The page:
So, you are going on vacation—but you are already dreading the e-mails that will be stacked a digital mile high when you return?
Could an out of office reply help cut back on emails? Or could it hurt your competitive edge?
Could it help keep people from being annoyed that you didn’t reply quickly as you always do? Or could it annoy them because they know you won’t be responding for even longer than they would like?
The answer is yes, no and maybe. Or, more accurately, it depends. There are various schools of thought on out of office replies. Let’s look at a few of the arguments for and against them.
PRO #1: You are giving people a heads up you won’t respond.
Some response is better than no response, right? That’s the overarching theory behind out-of-office replies. You’re letting people know up front you will not respond in a timely manner so they don’t think you are ignoring them.
CON #1: You are holding people up unnecessarily.
“When people take the time to write a valid e-mail and you don’t read it or respond, you’re holding them up,” Peggy Duncan, the author of Conquer e-mail Overload With Better Habits, Etiquette and Outlook, told The Sun. If people know you aren’t going to respond for two weeks, they can at least make decisions one way or another without waiting on you to weigh in. If you just don’t answer and they have to e-mail you a second or third time trying to elicit a response, you’re just irking them.
PRO #2: You can set the expectations.
Your out of office reply can inform people the date of your return, along with any expectations on how long it will take you to catch up on e-mail when you do return. Setting expectations is always strategic.
CON #2: You can open your company to attack.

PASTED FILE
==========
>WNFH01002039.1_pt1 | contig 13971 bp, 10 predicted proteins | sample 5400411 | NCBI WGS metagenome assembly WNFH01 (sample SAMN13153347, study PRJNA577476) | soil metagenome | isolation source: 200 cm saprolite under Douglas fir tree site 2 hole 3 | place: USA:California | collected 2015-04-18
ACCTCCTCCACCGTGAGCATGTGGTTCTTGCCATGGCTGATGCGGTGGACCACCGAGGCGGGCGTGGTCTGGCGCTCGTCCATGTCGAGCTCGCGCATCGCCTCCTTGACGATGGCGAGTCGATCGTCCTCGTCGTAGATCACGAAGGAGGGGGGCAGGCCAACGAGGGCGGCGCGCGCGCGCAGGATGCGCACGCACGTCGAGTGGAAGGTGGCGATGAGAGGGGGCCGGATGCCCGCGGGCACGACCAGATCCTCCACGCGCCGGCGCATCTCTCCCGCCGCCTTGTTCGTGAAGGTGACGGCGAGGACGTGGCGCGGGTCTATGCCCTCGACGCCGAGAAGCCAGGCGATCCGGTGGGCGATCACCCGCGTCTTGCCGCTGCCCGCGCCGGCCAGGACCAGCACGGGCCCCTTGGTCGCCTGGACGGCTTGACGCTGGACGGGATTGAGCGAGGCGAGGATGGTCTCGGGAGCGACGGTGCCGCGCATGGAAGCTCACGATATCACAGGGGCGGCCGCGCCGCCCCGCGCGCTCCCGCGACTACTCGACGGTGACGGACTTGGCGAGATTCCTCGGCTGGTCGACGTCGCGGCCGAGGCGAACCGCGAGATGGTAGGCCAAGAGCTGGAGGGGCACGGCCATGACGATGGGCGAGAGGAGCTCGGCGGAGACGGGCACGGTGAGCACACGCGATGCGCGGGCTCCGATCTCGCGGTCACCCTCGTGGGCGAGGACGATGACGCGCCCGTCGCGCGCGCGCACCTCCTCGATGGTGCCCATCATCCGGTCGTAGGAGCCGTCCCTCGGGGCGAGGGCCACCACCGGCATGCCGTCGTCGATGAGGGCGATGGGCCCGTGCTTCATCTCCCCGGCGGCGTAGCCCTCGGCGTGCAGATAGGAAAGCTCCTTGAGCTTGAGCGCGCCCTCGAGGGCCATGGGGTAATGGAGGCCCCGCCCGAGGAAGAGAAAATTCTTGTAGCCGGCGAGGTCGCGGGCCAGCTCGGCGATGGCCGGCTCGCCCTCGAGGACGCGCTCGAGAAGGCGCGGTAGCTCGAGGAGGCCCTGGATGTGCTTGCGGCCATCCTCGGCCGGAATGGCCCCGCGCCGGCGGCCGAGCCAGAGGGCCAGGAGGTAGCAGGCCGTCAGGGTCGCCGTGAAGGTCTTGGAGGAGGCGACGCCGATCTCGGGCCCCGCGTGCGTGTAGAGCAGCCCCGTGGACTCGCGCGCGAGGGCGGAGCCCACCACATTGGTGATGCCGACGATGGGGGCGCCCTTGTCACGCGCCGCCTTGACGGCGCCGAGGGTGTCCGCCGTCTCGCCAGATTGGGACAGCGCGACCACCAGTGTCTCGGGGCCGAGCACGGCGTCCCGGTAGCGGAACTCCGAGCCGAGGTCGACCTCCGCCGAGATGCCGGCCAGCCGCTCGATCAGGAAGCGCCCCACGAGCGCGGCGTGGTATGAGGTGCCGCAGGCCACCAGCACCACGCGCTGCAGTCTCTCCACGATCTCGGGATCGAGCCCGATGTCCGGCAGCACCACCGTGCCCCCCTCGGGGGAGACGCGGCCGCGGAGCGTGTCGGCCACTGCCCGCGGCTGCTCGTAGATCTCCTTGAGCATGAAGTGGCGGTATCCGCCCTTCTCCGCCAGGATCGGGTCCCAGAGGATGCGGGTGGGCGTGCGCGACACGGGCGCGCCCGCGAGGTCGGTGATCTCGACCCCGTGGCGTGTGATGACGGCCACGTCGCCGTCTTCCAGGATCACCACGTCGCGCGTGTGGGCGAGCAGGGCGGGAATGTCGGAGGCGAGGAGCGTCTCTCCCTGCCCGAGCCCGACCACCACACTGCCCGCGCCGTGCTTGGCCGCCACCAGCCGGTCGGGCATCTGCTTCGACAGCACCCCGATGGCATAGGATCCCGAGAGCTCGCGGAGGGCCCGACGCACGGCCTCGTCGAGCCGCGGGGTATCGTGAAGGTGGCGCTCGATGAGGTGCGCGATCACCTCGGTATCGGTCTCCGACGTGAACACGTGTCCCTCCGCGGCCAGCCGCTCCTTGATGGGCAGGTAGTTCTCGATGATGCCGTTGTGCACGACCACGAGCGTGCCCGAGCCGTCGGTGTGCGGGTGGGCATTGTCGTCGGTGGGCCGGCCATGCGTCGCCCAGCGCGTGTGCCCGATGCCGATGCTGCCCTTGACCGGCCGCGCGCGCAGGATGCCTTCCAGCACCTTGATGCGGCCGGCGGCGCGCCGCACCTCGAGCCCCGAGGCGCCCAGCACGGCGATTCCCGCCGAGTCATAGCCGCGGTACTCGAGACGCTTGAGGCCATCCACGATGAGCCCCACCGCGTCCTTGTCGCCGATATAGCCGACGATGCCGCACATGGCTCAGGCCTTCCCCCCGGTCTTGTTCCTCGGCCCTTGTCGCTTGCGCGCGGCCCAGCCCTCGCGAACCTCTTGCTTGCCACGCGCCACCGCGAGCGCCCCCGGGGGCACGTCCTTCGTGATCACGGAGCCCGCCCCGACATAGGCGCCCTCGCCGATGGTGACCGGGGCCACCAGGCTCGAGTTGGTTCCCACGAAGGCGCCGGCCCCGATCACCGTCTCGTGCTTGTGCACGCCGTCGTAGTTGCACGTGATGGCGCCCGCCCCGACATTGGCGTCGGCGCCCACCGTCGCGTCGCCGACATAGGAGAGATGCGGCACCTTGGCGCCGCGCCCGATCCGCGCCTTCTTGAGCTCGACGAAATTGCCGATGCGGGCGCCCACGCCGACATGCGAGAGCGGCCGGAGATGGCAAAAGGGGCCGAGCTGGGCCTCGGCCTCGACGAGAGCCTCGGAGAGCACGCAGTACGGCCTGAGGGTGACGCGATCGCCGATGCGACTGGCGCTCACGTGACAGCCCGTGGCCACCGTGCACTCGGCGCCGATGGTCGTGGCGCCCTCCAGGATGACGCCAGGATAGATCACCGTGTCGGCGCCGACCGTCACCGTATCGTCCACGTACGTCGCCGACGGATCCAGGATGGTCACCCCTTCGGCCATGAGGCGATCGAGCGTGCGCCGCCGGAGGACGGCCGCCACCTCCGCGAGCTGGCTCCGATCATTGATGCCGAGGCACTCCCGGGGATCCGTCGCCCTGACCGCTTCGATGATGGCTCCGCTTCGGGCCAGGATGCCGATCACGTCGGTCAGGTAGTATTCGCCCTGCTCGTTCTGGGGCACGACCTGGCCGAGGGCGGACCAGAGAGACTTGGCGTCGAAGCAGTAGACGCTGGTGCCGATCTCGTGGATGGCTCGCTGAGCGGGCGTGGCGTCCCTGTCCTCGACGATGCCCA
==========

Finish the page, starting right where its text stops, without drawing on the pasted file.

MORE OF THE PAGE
“In many enterprises today, guarding against data breaches and targeted attacks is one of the top concerns of IT administrators,” Trend Micro researcher Roland Dela Paz said in a blog post. By telling folks you are out of the office, you could be setting yourself up for an attack on your home or your e-mail.
PRO #3: You could preserve business.
If you craft an out of office e-mail that points people to a colleague who can handle the senders’ request, you could boost customer relations. After all, many times folks just need an answer. They don’t necessarily need an answer from you.
CON #3: Out-of-office replies signal spammers.
According to IT firm EasyKey, “An OOOR is a great way of confirming your email address to spammers. Think about it—sending them an automated reply could trigger a counter auto response adding your address to 10 more mailing lists offering you medication, shares and unbelievable prices for genuine Rolex watches.”
If your company has a set policy for out of office messages, you’ll have to abide by that rule. But if it’s up to you and you alone, consider these pros and cons before crafting that e-mail.